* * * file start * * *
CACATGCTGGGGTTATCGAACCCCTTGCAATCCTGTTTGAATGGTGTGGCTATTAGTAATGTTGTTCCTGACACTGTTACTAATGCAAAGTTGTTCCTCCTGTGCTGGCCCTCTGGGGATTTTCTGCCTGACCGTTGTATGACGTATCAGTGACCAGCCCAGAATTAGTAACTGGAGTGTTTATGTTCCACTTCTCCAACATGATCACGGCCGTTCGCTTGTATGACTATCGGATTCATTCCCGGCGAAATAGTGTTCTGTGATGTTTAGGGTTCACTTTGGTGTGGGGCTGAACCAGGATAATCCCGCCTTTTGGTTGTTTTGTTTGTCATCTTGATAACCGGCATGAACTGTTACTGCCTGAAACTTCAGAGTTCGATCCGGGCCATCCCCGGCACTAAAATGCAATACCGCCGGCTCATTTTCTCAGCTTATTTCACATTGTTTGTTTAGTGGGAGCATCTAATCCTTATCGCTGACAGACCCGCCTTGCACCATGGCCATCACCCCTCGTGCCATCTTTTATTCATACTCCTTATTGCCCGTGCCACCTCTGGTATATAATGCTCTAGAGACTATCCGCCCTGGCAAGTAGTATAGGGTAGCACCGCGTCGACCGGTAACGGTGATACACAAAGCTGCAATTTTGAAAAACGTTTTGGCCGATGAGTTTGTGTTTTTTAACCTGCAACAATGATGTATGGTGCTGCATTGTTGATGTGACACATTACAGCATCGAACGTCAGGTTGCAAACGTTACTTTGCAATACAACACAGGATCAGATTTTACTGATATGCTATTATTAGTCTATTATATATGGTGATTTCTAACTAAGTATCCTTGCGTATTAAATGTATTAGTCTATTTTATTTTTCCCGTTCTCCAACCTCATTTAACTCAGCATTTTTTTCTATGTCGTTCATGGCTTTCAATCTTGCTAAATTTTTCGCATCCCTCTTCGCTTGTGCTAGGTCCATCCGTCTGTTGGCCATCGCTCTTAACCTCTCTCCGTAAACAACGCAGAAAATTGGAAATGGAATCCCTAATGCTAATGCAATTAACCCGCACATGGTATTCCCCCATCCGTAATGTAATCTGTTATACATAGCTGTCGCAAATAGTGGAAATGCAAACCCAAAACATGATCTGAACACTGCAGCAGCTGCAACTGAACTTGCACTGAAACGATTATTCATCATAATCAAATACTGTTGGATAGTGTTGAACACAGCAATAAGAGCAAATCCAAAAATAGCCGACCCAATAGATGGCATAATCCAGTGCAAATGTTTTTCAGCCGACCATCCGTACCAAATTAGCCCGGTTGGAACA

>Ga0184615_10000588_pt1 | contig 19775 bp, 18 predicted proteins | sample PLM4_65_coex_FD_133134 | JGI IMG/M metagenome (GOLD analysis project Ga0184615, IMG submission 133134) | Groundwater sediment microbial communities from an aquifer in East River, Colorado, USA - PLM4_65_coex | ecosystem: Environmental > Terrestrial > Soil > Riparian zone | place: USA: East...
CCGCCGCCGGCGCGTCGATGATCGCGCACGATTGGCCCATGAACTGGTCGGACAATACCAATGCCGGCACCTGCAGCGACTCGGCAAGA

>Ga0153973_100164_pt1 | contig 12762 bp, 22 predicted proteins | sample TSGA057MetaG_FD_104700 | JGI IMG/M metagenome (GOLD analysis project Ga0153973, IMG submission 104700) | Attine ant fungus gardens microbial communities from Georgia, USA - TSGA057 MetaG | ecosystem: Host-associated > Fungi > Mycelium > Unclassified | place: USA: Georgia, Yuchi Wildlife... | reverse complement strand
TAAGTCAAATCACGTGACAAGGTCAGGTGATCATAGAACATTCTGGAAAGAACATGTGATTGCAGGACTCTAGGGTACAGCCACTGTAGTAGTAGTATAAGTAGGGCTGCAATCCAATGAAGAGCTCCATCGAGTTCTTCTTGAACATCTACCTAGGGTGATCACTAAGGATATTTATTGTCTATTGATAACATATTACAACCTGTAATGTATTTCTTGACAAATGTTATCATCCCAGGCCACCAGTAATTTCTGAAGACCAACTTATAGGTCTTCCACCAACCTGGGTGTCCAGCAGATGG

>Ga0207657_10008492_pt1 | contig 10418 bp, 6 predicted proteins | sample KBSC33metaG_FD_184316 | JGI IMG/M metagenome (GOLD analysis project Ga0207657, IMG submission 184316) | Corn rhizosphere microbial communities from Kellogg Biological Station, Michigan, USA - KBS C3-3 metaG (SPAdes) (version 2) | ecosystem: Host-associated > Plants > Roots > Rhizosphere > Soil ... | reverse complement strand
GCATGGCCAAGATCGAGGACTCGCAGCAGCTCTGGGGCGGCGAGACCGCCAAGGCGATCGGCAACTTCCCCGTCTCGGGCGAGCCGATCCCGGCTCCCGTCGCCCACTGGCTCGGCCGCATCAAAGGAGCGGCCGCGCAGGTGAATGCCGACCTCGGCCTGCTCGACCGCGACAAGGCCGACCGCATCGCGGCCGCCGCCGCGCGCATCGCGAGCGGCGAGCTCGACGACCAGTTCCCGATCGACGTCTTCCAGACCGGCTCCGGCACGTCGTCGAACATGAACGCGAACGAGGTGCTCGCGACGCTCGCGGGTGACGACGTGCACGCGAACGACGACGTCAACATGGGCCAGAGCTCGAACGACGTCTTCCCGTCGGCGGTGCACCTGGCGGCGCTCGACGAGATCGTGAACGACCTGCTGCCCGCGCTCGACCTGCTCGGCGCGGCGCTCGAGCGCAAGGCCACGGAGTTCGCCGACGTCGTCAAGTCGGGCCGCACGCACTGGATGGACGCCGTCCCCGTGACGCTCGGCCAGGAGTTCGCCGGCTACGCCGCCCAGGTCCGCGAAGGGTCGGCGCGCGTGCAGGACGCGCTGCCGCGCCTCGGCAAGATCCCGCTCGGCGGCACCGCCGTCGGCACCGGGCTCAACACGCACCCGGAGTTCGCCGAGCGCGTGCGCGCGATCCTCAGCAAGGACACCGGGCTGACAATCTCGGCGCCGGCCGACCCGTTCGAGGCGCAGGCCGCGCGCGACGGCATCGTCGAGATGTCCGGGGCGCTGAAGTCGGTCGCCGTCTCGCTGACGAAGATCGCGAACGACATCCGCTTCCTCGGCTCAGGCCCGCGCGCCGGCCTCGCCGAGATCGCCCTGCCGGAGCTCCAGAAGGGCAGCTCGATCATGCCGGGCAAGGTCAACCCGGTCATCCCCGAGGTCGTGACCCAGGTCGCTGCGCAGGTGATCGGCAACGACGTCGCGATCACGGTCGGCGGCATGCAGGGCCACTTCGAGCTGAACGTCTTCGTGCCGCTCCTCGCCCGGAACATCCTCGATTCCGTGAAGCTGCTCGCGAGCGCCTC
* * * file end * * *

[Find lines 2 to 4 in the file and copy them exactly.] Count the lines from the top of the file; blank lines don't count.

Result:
>Ga0184615_10000588_pt1 | contig 19775 bp, 18 predicted proteins | sample PLM4_65_coex_FD_133134 | JGI IMG/M metagenome (GOLD analysis project Ga0184615, IMG submission 133134) | Groundwater sediment microbial communities from an aquifer in East River, Colorado, USA - PLM4_65_coex | ecosystem: Environmental > Terrestrial > Soil > Riparian zone | place: USA: East...
CCGCCGCCGGCGCGTCGATGATCGCGCACGATTGGCCCATGAACTGGTCGGACAATACCAATGCCGGCACCTGCAGCGACTCGGCAAGA

>Ga0153973_100164_pt1 | contig 12762 bp, 22 predicted proteins | sample TSGA057MetaG_FD_104700 | JGI IMG/M metagenome (GOLD analysis project Ga0153973, IMG submission 104700) | Attine ant fungus gardens microbial communities from Georgia, USA - TSGA057 MetaG | ecosystem: Host-associated > Fungi > Mycelium > Unclassified | place: USA: Georgia, Yuchi Wildlife... | reverse complement strand